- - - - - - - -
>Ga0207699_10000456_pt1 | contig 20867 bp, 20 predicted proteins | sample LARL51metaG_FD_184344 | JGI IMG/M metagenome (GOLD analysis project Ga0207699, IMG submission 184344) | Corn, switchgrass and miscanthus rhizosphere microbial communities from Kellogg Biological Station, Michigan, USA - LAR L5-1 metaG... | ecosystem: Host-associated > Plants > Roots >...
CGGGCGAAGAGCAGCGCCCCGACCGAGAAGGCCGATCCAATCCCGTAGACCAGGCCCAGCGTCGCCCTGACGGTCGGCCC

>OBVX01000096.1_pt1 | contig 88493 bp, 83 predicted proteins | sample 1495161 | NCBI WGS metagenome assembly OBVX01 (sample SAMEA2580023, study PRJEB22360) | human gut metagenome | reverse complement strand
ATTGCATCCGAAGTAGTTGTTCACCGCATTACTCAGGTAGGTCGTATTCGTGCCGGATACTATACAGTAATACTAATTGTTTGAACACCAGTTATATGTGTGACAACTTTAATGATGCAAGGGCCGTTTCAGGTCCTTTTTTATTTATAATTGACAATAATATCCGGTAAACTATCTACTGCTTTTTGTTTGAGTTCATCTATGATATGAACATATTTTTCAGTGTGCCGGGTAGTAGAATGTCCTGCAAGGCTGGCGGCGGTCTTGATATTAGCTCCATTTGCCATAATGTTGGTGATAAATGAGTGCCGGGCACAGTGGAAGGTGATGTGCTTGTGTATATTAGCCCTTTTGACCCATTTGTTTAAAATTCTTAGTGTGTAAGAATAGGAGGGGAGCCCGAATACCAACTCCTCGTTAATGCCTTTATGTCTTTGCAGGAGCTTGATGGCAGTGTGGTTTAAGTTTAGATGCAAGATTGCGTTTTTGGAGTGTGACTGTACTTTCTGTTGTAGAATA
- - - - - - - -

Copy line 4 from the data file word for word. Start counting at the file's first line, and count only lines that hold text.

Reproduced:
ATTGCATCCGAAGTAGTTGTTCACCGCATTACTCAGGTAGGTCGTATTCGTGCCGGATACTATACAGTAATACTAATTGTTTGAACACCAGTTATATGTGTGACAACTTTAATGATGCAAGGGCCGTTTCAGGTCCTTTTTTATTTATAATTGACAATAATATCCGGTAAACTATCTACTGCTTTTTGTTTGAGTTCATCTATGATATGAACATATTTTTCAGTGTGCCGGGTAGTAGAATGTCCTGCAAGGCTGGCGGCGGTCTTGATATTAGCTCCATTTGCCATAATGTTGGTGATAAATGAGTGCCGGGCACAGTGGAAGGTGATGTGCTTGTGTATATTAGCCCTTTTGACCCATTTGTTTAAAATTCTTAGTGTGTAAGAATAGGAGGGGAGCCCGAATACCAACTCCTCGTTAATGCCTTTATGTCTTTGCAGGAGCTTGATGGCAGTGTGGTTTAAGTTTAGATGCAAGATTGCGTTTTTGGAGTGTGACTGTACTTTCTGTTGTAGAATA